Zadie Smith established herself as a literary wunderkind when she published White Teeth at the age of 25. Her collection of essays on topics ranging from Zora Neale Hurston to 50 Cent shows she's grown into something more.
Divided into sections titled "Reading," "Being," "Seeing," "Feeling," and "Remembering," Changing My Mind is a book of "occasional essays," which Smith describes as "written for particular occasions, particular editors." Because of this structure, the collection doesn't feel particularly unified, but that isn't necessarily a weakness. Different readers will likely find different essays to love, but even those that don't grab the heart tend to engage the brain. Not having read any George Eliot, I found "Middlemarch and Everybody" hard going at first, and all the essays in "Reading" are pretty unapologetic about the specialized knowledge they require for full enjoyment. On the other hand, Smith's writing usually had the effect of making me really want to read the book she was talking about, especially Hurston's Their Eyes Were Watching God. Smith writes,
This is a beautiful novel about soulfulness. That it should be so is a tribute to Hurston's skill. She makes "culture" — that slow and particular and artificial accretion of habit and circumstance — seem as natural and organic and beautiful as the sunrise. She allows me to indulge in what Philip Roth once called "the romance of oneself," a literary value I dislike and yet, confronted with this beguiling book, cannot resist. She makes "black woman-ness" appear a real, tangible quality, an essence I can almost believe I share, however improbably, with millions of complex individuals across centuries and continents and languages and religions...
Almost — but not quite. That is to say, when I'm reading this book, I believe it, with my whole soul. It allows me to say things I wouldn't normally. Things like "She is my sister and I love her."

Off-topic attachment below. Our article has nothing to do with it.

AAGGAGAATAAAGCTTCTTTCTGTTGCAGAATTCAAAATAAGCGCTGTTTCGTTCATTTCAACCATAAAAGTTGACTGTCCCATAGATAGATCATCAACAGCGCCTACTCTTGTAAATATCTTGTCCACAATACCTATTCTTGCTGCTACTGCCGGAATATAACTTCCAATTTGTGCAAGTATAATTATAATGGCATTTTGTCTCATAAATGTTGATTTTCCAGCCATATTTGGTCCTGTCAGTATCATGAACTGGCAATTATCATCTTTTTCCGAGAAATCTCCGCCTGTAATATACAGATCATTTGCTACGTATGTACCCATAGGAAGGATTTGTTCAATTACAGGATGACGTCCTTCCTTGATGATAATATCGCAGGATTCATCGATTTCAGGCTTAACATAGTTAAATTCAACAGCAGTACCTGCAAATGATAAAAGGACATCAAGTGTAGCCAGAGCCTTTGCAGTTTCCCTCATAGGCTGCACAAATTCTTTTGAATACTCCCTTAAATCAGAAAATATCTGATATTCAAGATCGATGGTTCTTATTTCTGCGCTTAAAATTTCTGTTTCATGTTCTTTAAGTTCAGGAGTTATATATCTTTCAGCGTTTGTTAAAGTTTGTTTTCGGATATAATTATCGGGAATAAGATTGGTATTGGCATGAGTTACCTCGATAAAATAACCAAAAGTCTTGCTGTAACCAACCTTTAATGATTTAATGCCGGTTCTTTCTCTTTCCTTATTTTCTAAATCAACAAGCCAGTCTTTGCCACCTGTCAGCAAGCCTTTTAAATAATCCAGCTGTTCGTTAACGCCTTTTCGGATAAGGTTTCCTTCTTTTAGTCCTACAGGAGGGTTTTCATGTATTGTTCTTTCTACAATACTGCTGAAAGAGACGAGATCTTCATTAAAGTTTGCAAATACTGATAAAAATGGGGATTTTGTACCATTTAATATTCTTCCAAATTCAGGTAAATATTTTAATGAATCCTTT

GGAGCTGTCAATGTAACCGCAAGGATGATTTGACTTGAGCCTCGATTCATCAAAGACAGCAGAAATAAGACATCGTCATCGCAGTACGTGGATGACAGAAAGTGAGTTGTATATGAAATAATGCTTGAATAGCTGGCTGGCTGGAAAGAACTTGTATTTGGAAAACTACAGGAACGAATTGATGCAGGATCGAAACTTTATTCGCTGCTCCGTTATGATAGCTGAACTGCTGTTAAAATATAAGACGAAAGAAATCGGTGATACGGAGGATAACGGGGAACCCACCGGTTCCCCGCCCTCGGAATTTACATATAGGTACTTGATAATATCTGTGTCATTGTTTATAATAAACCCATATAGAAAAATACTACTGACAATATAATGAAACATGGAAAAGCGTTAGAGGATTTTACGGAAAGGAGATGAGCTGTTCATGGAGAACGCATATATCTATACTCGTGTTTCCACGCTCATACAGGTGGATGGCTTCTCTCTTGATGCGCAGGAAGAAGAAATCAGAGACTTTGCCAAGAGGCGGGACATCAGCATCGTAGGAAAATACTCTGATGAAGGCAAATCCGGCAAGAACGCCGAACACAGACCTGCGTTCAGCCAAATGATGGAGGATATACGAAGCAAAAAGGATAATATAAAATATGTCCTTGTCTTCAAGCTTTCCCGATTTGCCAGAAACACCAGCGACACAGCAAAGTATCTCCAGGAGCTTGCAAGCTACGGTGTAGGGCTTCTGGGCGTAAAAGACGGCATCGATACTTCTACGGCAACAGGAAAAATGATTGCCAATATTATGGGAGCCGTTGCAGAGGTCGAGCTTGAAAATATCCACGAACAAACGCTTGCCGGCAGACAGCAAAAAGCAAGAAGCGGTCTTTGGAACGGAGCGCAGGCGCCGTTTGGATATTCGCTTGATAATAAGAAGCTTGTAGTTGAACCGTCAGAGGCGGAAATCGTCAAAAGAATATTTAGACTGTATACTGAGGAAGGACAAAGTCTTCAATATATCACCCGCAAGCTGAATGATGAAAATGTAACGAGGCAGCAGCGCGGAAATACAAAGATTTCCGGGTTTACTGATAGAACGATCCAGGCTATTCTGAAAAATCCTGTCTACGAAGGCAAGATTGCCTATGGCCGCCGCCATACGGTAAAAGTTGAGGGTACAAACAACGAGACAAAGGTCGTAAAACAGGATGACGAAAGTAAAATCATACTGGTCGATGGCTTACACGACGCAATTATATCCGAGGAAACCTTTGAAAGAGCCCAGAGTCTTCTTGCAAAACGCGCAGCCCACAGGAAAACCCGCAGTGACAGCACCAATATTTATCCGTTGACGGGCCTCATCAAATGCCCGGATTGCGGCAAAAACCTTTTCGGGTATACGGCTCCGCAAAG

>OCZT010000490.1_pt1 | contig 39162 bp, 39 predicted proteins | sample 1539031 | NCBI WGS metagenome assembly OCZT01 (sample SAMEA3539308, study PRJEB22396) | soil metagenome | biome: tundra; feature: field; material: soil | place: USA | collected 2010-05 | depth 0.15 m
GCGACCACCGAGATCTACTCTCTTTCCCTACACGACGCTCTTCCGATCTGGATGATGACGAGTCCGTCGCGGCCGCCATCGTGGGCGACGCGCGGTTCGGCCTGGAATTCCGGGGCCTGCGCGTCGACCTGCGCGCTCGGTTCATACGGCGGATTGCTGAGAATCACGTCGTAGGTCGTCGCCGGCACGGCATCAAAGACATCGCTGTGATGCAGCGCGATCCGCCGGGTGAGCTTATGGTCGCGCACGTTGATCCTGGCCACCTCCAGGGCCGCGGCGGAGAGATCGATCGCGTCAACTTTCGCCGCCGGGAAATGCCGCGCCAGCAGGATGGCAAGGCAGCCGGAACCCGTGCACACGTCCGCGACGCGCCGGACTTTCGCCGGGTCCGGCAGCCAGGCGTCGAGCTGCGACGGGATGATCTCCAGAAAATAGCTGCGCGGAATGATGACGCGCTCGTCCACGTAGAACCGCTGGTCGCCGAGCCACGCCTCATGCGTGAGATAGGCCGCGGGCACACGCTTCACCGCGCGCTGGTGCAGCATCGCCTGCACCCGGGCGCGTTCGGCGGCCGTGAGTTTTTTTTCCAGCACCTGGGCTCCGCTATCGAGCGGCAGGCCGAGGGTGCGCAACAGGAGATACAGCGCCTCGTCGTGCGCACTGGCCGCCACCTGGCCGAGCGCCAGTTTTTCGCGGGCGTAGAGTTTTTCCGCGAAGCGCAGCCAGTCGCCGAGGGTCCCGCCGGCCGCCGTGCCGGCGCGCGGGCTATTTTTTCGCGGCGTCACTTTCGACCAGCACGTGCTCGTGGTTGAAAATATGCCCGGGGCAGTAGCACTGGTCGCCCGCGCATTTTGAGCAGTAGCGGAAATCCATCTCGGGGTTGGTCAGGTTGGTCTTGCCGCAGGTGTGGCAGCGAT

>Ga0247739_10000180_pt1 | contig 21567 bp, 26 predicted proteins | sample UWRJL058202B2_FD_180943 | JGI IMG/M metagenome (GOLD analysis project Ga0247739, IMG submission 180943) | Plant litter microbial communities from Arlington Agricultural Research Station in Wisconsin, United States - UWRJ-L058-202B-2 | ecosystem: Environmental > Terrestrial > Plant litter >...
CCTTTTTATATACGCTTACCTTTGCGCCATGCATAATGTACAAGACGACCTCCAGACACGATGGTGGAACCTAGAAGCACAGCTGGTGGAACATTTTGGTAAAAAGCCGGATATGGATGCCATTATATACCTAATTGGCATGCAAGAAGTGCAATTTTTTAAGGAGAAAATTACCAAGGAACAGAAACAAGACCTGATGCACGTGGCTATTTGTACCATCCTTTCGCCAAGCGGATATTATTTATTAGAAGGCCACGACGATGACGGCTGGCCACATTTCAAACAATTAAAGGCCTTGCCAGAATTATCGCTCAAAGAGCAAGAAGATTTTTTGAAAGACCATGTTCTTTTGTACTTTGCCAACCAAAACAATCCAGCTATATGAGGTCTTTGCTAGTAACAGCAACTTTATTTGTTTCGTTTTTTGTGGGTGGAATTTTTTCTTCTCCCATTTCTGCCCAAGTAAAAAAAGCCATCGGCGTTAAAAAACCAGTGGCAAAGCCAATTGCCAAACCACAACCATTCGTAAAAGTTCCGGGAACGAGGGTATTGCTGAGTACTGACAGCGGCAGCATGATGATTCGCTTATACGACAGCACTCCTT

A more evocative description of literary identification I've never read, and Smith's examination of the ways her blackness does and doesn't influence the way she reads Hurston will resonate with anyone who's ever found a "sister" on the page, of any race. It also provides a corrective to the opposite but equally restrictive notions that we can only enjoy books whose writers we identify with culturally, and that cultural identification has no place in the literary experience.
There was a strain of nastiness in Smith's novel On Beauty — characters who lacked physical self-confidence sometimes seemed like the novel's whipping boys (or girls) — and that nastiness occasionally resurges in Changing My Mind. In "Two Directions for the Novel," it's pretty clear that Smith thinks writer Joseph O'Neill has chosen the wrong direction. Of a passage from his novel Netherland, she writes, "an interesting thought is trying to reach us here, but the ghost of the literary burns it away, leaving only its remainder: a nicely constructed sentence, rich in sound and syntax, signifying (almost) nothing." "Two Directions" makes an interesting argument for Tom McCarthy's novel Remainder as a model for fiction that gains new flexibility by breaking through the restrictions not just of attractive language but of human psychology. But can't fiction writers learn to praise one kind of writing without denigrating another? Is literature really a zero-sum game?